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Virtualization, Cloud, Infrastructure and all that stuff in-between

My ramblings on the stuff that holds it all together

Category Archives: Networking

VMWare Server Performance – A Practical Example

 

The following screen dump is from an HP DL380G5 server that runs all the core infrastructure under VMWare Server (the free one) for a friend’s company which I admin sometimes.

It is housed in some co-lo space and runs the average range of Windows servers used by a small but global business, Exchange SQL, Windows 2003 Terminal Services.

As a result of some planned (but not very well communicated!) power maintenance the whole building lost power earlier today, when it was restored I grabbed the following screenshot as the 15 or so Virtual Machines automatically booted.

interesting to note that all the VM’s had been configured to auto-start with the guest OS, meaning there wasn’t any manual intervention required, even though it was a totally dirty shutdown for both the host and guest OS’es (No UPS, as the building and suite is supposed to have redundant power feeds to each rack – in this instance the planned maintenance was on the building wiring so required taking down all power feeds for a 5 yearly inspection..)

There are no startup delay settings  in the free version of VMWare Server so they all start at the same time, interesting to note the following points..

The blue line that makes a rapid drop is the pages/second counter, and the 2nd big drop (green) is the disk queue length. the hilighted (white) line is the overall %CPU time, note the sample frequency was 15 seconds on this perfmon.

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After it had settled down, I took the following screenshot, it hardly breaks a sweat during its working day. there are usually 10-15 concurrent users on this system from around the world (access provisioned via an SSL VPN device) and a pretty heavily used Exchange mail system.

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The box is an HP DL380 G5 with 2 x quad core CPUs (8 cores in total) and 16Gb of RAM, it has 8 x 146Gb 15k HDDs in a single RAID 5 set + hot-spare, it was purchased in early 2007 and cost c.£8,000 (UK Prices)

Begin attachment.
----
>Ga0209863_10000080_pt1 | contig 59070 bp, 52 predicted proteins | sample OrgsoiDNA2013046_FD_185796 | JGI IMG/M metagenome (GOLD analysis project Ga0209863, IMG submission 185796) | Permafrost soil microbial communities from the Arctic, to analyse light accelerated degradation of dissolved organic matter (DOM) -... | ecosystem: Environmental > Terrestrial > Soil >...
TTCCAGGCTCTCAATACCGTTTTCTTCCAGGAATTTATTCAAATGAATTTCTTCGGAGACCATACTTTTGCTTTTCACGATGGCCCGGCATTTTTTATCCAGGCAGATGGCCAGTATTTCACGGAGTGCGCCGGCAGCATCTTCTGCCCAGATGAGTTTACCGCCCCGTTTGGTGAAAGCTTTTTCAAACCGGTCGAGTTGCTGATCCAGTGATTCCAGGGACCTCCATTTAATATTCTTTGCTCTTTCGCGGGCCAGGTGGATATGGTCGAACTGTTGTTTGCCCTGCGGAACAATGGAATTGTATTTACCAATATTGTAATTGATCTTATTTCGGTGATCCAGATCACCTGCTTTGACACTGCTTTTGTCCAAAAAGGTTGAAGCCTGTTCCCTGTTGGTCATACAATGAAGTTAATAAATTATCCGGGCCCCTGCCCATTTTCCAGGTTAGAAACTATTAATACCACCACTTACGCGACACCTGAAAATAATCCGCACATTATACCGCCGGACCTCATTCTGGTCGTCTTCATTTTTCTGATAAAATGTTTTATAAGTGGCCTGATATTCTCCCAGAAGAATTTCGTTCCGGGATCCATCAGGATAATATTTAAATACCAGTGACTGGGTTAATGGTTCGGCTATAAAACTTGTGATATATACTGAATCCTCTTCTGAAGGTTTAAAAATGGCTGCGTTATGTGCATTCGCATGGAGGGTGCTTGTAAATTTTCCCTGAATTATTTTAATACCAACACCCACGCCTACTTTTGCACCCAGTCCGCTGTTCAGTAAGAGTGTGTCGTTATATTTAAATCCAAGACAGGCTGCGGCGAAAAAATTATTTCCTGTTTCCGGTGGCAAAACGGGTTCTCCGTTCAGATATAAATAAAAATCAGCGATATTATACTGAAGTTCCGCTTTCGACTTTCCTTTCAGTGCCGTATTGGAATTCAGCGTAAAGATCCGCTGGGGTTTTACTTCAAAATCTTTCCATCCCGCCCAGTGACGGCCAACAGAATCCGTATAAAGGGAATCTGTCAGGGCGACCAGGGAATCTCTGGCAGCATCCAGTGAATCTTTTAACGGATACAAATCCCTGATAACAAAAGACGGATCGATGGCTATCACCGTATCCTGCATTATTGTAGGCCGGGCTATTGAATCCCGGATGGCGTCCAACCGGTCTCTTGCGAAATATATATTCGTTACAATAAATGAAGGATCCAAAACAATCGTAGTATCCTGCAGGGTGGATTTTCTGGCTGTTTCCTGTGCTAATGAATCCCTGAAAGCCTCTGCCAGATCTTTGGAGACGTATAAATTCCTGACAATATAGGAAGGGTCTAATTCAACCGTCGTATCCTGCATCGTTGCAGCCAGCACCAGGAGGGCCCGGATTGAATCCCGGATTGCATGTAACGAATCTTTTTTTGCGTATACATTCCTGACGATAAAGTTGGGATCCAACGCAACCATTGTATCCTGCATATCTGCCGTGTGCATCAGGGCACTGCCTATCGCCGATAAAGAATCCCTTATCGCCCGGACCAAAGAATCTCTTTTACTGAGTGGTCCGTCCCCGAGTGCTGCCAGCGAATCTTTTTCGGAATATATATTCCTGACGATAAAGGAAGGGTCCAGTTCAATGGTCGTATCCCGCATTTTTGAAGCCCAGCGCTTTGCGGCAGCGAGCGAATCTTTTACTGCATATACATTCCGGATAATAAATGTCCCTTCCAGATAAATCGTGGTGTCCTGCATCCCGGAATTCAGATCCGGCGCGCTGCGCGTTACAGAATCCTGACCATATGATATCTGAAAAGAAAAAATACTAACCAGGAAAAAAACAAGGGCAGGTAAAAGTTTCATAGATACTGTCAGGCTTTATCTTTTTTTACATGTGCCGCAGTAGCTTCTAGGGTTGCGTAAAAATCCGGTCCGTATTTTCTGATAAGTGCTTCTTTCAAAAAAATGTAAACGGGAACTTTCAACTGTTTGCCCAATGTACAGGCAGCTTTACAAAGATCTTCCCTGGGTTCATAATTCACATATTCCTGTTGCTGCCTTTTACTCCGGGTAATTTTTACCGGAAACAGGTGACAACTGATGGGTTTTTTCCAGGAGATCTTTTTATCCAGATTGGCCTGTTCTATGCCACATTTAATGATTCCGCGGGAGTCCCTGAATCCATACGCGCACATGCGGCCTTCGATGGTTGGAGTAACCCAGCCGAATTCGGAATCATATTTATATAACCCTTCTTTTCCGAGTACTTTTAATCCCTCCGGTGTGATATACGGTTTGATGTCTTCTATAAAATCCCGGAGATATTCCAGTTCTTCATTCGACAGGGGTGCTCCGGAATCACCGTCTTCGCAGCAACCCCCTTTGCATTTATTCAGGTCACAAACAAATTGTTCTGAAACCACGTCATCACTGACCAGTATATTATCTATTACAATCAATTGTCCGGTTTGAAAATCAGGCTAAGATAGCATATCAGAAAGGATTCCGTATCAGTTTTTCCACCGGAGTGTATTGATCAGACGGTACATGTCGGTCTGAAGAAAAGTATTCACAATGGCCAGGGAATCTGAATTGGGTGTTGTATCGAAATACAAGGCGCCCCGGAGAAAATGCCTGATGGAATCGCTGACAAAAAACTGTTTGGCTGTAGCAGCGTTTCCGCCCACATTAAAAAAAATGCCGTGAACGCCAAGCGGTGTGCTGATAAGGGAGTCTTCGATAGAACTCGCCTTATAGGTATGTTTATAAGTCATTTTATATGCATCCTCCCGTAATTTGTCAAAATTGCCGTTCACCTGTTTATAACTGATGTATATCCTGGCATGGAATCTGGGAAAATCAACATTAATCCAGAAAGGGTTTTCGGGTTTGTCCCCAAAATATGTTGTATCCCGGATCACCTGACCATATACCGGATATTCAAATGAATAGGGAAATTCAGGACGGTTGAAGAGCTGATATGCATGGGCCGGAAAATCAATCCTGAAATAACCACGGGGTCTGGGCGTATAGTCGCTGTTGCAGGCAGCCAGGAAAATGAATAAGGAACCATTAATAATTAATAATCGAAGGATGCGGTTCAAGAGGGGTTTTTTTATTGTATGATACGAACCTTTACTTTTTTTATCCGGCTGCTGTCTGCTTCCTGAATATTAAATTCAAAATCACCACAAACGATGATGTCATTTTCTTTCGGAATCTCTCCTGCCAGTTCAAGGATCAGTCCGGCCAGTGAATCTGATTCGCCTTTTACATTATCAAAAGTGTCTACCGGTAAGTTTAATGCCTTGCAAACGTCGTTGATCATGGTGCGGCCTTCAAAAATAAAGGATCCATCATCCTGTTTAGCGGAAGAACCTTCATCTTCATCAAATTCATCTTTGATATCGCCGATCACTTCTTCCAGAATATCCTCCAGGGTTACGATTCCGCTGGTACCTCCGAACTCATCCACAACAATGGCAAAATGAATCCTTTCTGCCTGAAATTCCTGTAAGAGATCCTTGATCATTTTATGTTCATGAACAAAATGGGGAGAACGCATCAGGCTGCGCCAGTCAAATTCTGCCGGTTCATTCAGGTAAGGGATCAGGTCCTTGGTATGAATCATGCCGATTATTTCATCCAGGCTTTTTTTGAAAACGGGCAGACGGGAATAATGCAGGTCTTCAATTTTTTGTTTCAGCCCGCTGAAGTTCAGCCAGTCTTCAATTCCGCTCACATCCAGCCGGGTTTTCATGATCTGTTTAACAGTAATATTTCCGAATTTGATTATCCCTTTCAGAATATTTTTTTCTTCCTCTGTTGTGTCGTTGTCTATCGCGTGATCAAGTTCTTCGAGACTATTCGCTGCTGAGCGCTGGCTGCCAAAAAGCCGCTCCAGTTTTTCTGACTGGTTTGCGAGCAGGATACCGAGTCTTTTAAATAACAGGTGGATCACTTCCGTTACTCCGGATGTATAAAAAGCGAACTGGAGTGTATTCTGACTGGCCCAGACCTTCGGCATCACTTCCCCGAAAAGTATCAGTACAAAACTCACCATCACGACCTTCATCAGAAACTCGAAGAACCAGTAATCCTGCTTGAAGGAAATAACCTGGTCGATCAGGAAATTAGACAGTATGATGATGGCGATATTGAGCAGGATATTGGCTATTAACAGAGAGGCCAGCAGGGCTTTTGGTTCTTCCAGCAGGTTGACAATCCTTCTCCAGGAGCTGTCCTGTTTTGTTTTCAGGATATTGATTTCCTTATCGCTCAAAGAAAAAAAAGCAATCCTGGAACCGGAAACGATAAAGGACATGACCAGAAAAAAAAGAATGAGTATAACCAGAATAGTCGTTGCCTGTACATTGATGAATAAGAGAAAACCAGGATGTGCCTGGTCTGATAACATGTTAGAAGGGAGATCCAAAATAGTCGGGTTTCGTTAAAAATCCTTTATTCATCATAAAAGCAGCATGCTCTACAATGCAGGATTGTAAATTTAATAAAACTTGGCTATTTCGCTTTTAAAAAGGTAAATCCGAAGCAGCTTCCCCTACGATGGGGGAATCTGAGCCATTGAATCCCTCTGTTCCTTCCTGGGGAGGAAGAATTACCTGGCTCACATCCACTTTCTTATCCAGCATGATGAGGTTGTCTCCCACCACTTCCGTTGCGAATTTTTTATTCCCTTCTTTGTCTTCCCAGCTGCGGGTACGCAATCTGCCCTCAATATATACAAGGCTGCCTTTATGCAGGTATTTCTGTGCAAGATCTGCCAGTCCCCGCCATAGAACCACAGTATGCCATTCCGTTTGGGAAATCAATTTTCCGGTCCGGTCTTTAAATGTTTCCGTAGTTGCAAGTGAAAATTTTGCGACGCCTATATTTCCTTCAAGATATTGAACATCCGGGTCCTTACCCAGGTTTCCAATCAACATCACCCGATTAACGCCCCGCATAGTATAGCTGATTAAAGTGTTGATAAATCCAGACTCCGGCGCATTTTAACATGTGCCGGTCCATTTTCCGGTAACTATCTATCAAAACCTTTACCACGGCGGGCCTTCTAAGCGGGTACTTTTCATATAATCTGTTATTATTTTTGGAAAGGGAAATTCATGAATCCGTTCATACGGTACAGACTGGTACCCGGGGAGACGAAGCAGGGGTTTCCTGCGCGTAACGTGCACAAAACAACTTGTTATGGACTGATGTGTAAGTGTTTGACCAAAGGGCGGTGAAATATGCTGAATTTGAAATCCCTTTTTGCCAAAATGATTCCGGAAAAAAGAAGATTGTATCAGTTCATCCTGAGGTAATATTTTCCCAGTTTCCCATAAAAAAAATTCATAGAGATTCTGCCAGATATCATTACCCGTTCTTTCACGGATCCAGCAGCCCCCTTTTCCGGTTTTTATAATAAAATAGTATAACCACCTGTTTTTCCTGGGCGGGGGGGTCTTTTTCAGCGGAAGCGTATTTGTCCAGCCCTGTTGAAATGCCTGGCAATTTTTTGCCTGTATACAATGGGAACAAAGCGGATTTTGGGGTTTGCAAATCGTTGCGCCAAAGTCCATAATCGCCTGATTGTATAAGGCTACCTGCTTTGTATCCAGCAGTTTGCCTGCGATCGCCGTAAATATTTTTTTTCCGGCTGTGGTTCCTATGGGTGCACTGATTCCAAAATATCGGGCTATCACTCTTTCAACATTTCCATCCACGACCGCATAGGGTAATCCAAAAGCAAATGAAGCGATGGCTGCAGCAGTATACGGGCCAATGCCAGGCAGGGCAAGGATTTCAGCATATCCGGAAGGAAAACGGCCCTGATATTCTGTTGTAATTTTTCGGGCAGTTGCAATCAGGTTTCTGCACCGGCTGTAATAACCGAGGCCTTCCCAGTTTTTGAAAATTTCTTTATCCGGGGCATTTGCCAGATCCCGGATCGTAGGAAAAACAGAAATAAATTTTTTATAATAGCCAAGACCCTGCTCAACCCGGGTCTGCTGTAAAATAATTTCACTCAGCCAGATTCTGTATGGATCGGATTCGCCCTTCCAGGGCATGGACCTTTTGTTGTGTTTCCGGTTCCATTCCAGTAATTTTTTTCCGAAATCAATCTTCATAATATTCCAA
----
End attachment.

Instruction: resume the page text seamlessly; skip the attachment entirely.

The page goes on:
It runs Windows 2003 Enterprise Edition x64 edition with VMWare Server 1.0.2 (yes, its an old build.. but if it ain’t broke..) and they have purchased multiple w2k3 ent-edition licences to take advantage of the virtualisation use-rights to cover the installed virtual OS’es.

It’s been in-place for a year and hardly ever has to be touched, its rock-solidly available and the company have noticed several marked improvements since they P2V’d their old servers onto this platform, as follows;

  • No hardware failures – moving from lots of low-end servers (Dell) and desktops to a single box (10:1 consolidation)
  • The DL380 has good redundancy built in, but it’s also backed up with a h/w maintenence contract, and they also have a spare cold-standby server to resume service from backups if data is lost.
  • Less noise, the old servers were dotted around their old offices in corners, racks etc – this is the main thing they liked!
  • Simple access anywhere – using a Juniper SA2000 SSL VPN,  its easy to get secure access from anywhere
  • Less reliance on physical offices and cheap DSL-grade data communications, now the servers are hosted on the end of a reliable, data centre class network link with an SLA to back it up. if an individual office looses its ADSL connection, no real issue – people pick up their laptop(s) and work from home/starbucks etc.
  • Good comms are cheaper in data centres than in your branch offices (usually)

Hopefully this goes to show the free version of VMWare’s server products can work almost as well if budget is a big concern, ESX would definitely give some better features and make backup easier, they are considering upgrading and combining with something like Veeam Backup to handle failover/backup.

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Information on BGP For The Rest Of Us

 

Useful (if starting from an unrelated point) blog post on how companies deploy BGP – for people who don’t normally need to know this kind of stuff – I see a fair few organisations use it for providing network/carrier resilience at the network edge.

Detailed networking isn’t my field but you always need to know enough to get by and bring in the experts when you are out of your depth or doing something complicated.

New Blog Furniture

 

Have been playing with a few new widgets, and I figured out how to add HTML code into the pages that wordpress.com hosts.

If you need to do it – just add a “Text” widget and then you can put any HTML code you like in that and it gets processed as part of the page load.

So, for now I’ve added clustrmaps – only takes a couple of mins – instructions here

I’ve also added Feedburner for my RSS feeds, I’ve seen a big spike in traffic to my blog over the last week

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I’m trying to figure out where it is coming from…  the default wordpress.com stats (where this site is hosted) don’t really go into much more detail than number of hits; and it doesn’t seem to tally up with the search-engine results or click referrals – so maybe that will shed some light on it.

Otherwise pop a comment on this post and let me know what you find interesting and I’ll try to tailor some content around your needs, the How to deploy a virtual machine from a template seems to be the most popular post so far.

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Mmmm, Big, Really Big Cisco Switches

 

Over here and here like the idea of combining FC and Ethernet in one chassis;

They’re not cheap though, more info and viewpoint here and spec here looks to be the next step up from 6500 series catalyst.

Cool